A few notable things happened yesterday.
While at Shoreditch House I yanked and yanked at a sliding metal door until my face went red, only to have a staff member explain that what I’d taken to be access to the swimming pool was in fact welded shut. Looking at my phone on the train home, I found that because I was once distracted by a video of a gurning loon jumping into a gorge attached to an elastic rope, Instagram is now feeding me endless videos of gurning loons jumping into gorges attached to elastic ropes. To cap it off, when I arrived home, there was a fox sitting on my doorstep eating a Swiss roll.
Perhaps for you, none of this is especially noteworthy. However, once I’d shooed the fox away and shovelled its dirty pudding into the bin, I came to a completely unrelated but nevertheless important realisation.
I’ve reached peak clothing.
It could be that this feeling is tied to the cost of living crisis (the choice between a Toga Virilis marble print cardigan or keeping the lights on is no kind of choice). But I actually suspect not. You see, I’ve got a few gift cards waiting to be spent, a not insignificant few hundred quid. And while typically they’d have been drained within hours of receipt, they remain intact, tucked away in my messy top drawer, amongst the stopped watches, lens cleaner and vintage Star Wars trading cards. This is not forgetfulness. I just don’t want to buy anything. More than that, I don’t need anything.
I should make it clear. This is not late-stage capitalistic guilt, nor is it motivated by ecological dread (as much as it should be), it’s simpler than that. I’ve got too much stuff. I have more clothes than I can conceivably wear.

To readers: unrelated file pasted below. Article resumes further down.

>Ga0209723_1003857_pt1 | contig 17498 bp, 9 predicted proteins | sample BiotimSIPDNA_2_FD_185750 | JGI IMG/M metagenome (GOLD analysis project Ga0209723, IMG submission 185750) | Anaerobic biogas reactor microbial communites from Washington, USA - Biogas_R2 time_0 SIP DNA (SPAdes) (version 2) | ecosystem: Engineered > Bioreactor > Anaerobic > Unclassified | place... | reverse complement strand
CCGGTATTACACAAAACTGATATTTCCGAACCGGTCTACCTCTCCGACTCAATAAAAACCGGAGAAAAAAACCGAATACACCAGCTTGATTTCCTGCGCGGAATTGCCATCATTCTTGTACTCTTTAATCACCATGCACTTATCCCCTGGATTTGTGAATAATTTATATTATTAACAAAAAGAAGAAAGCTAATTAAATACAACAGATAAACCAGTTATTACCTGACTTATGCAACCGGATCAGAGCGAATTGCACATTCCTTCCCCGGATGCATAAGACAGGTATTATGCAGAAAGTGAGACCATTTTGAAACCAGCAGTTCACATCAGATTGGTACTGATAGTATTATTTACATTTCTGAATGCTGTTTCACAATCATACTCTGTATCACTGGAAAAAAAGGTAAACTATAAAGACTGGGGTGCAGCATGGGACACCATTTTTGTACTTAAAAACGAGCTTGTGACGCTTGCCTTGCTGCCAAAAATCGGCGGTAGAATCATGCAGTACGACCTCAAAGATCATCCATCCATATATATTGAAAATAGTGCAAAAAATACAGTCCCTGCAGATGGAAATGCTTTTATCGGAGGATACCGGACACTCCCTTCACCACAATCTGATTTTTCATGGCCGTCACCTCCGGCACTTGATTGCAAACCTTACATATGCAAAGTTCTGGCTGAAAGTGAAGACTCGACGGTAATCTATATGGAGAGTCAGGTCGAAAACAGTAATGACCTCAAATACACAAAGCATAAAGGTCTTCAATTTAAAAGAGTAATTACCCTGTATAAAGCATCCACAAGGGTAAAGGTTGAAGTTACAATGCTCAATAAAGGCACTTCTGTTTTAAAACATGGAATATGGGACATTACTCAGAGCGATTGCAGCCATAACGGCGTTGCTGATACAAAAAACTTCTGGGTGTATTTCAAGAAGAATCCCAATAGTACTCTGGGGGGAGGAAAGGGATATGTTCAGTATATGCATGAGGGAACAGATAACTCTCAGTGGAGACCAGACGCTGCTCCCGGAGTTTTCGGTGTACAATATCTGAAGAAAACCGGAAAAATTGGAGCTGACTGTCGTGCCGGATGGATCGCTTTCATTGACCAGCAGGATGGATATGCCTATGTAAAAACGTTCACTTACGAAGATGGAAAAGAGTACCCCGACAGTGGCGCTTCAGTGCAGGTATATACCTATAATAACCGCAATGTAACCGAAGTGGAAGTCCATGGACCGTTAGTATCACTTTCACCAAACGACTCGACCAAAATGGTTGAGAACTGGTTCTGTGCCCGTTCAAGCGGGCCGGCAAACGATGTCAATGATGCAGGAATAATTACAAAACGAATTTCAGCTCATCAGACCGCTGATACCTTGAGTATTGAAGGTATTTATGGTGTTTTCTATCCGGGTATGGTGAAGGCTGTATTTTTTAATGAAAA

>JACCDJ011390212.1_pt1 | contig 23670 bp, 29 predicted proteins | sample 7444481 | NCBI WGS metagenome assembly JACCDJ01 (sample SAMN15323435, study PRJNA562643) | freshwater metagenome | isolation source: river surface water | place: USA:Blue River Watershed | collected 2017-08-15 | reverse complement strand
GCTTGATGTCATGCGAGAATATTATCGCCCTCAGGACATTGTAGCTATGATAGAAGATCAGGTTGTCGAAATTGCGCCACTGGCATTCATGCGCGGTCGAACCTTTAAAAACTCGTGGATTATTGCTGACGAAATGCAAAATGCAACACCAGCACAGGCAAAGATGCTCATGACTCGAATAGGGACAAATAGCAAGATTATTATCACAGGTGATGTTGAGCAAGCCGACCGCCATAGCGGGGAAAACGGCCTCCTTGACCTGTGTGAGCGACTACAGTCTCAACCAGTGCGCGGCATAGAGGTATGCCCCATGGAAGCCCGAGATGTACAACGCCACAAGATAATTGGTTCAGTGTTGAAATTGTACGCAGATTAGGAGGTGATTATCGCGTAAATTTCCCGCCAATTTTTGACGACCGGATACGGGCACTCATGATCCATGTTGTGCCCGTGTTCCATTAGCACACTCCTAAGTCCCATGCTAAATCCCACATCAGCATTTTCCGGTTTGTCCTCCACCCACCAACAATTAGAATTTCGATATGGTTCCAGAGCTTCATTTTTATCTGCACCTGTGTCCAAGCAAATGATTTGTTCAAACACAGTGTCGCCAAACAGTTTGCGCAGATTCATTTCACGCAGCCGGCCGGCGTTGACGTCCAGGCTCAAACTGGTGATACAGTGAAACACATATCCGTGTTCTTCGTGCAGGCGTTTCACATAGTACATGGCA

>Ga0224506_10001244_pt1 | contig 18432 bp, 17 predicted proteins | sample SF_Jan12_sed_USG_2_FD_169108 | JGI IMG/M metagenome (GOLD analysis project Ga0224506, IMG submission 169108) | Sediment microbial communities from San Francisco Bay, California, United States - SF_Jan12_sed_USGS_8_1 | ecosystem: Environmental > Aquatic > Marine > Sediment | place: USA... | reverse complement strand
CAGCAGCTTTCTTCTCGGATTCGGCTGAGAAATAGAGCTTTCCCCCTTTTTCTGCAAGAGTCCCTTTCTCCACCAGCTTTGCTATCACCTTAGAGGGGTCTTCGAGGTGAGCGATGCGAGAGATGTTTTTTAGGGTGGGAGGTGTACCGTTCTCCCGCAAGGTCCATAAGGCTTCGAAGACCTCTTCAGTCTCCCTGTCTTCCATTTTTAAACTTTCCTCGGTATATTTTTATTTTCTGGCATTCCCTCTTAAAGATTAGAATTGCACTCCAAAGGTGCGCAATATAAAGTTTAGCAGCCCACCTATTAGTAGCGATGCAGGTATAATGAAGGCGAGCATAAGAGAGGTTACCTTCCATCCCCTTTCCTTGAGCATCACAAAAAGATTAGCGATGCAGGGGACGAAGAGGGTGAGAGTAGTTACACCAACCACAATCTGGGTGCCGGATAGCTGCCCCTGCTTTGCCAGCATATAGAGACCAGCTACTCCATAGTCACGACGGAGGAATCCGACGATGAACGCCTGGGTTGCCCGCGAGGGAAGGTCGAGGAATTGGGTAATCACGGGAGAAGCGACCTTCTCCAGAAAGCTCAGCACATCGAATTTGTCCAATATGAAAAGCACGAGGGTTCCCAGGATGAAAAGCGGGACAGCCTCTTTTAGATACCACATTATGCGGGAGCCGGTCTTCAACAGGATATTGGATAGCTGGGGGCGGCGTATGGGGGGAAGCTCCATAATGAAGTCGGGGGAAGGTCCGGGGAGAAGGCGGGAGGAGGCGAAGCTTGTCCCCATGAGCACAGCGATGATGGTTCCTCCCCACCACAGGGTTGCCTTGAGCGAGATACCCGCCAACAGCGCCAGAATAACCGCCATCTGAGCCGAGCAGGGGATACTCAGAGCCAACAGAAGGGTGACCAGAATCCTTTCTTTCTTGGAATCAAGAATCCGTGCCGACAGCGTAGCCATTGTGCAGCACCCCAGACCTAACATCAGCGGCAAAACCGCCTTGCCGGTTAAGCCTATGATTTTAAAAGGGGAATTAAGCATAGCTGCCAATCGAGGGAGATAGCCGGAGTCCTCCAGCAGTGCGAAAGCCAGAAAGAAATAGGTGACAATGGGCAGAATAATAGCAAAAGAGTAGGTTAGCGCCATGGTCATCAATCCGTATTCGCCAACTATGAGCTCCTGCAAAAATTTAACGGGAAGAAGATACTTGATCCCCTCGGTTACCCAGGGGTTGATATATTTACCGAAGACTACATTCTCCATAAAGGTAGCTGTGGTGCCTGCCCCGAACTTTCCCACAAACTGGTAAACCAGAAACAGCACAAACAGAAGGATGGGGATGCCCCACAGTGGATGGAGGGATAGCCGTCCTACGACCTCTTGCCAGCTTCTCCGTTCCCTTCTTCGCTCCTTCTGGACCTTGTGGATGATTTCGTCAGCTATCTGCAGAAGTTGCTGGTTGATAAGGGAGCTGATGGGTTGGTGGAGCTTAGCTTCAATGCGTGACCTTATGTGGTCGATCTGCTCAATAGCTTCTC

Recently I’ve taken to giving pieces away. Great pieces, hardly worn. A pair of *A Vontade chinos to one of my oldest friends, an old but beautiful, mint condition Albam corduroy jacket to my sister-in-law. I’m just finding it increasingly uncomfortable to justify keeping things I’m just never going to wear. Not because there’s anything wrong with them, but because they’ve long been superseded by styles or brands I now prefer.
So right now, I’m not sure where my personal clothing journey is going to take me. Of course, I love the experience of buying new pieces. But when I look at the stores right now, I just see minor variations of things I already have. When you already own over 30 jackets where do you go? In order for me to dust off the Paypal it’d have to be something genuinely unusual. I’m not motivated by this season’s Engineered Garments prints or yet another Needles mohair. If I was to pull the trigger it’d have to be something different. Different but affordable, or different by virtue of it being so cripplingly expensive that you’d definitely never see anyone else in one.
So here are a few pieces that I’m not going to buy, but if I was going to buy something, it would probably be one of these.
Issey Miyake Homme Plissé overshirt